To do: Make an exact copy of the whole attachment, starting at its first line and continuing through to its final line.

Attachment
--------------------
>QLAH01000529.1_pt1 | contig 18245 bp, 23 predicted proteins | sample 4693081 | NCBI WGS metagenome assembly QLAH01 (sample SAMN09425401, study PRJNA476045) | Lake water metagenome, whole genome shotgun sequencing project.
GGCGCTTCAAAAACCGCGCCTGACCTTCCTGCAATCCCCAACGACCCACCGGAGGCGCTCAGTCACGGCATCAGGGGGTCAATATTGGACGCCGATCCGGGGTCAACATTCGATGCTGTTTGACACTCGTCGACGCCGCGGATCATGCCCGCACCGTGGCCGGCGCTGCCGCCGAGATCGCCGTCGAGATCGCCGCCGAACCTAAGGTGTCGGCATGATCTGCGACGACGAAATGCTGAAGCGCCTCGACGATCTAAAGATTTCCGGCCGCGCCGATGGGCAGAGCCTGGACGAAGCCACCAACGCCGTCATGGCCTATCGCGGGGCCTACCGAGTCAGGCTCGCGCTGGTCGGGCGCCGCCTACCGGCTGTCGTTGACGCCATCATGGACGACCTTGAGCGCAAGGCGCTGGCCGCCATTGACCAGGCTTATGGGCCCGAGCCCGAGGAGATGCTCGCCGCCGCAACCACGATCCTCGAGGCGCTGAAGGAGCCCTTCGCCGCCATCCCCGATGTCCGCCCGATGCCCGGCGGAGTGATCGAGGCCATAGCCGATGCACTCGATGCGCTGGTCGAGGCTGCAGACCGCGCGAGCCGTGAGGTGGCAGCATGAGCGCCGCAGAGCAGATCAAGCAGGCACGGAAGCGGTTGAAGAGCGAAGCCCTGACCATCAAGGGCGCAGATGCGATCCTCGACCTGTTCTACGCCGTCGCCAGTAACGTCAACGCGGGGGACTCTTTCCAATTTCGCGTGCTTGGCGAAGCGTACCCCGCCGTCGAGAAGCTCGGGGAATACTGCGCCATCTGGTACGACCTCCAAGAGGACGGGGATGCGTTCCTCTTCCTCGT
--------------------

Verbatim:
>QLAH01000529.1_pt1 | contig 18245 bp, 23 predicted proteins | sample 4693081 | NCBI WGS metagenome assembly QLAH01 (sample SAMN09425401, study PRJNA476045) | Lake water metagenome, whole genome shotgun sequencing project.
GGCGCTTCAAAAACCGCGCCTGACCTTCCTGCAATCCCCAACGACCCACCGGAGGCGCTCAGTCACGGCATCAGGGGGTCAATATTGGACGCCGATCCGGGGTCAACATTCGATGCTGTTTGACACTCGTCGACGCCGCGGATCATGCCCGCACCGTGGCCGGCGCTGCCGCCGAGATCGCCGTCGAGATCGCCGCCGAACCTAAGGTGTCGGCATGATCTGCGACGACGAAATGCTGAAGCGCCTCGACGATCTAAAGATTTCCGGCCGCGCCGATGGGCAGAGCCTGGACGAAGCCACCAACGCCGTCATGGCCTATCGCGGGGCCTACCGAGTCAGGCTCGCGCTGGTCGGGCGCCGCCTACCGGCTGTCGTTGACGCCATCATGGACGACCTTGAGCGCAAGGCGCTGGCCGCCATTGACCAGGCTTATGGGCCCGAGCCCGAGGAGATGCTCGCCGCCGCAACCACGATCCTCGAGGCGCTGAAGGAGCCCTTCGCCGCCATCCCCGATGTCCGCCCGATGCCCGGCGGAGTGATCGAGGCCATAGCCGATGCACTCGATGCGCTGGTCGAGGCTGCAGACCGCGCGAGCCGTGAGGTGGCAGCATGAGCGCCGCAGAGCAGATCAAGCAGGCACGGAAGCGGTTGAAGAGCGAAGCCCTGACCATCAAGGGCGCAGATGCGATCCTCGACCTGTTCTACGCCGTCGCCAGTAACGTCAACGCGGGGGACTCTTTCCAATTTCGCGTGCTTGGCGAAGCGTACCCCGCCGTCGAGAAGCTCGGGGAATACTGCGCCATCTGGTACGACCTCCAAGAGGACGGGGATGCGTTCCTCTTCCTCGT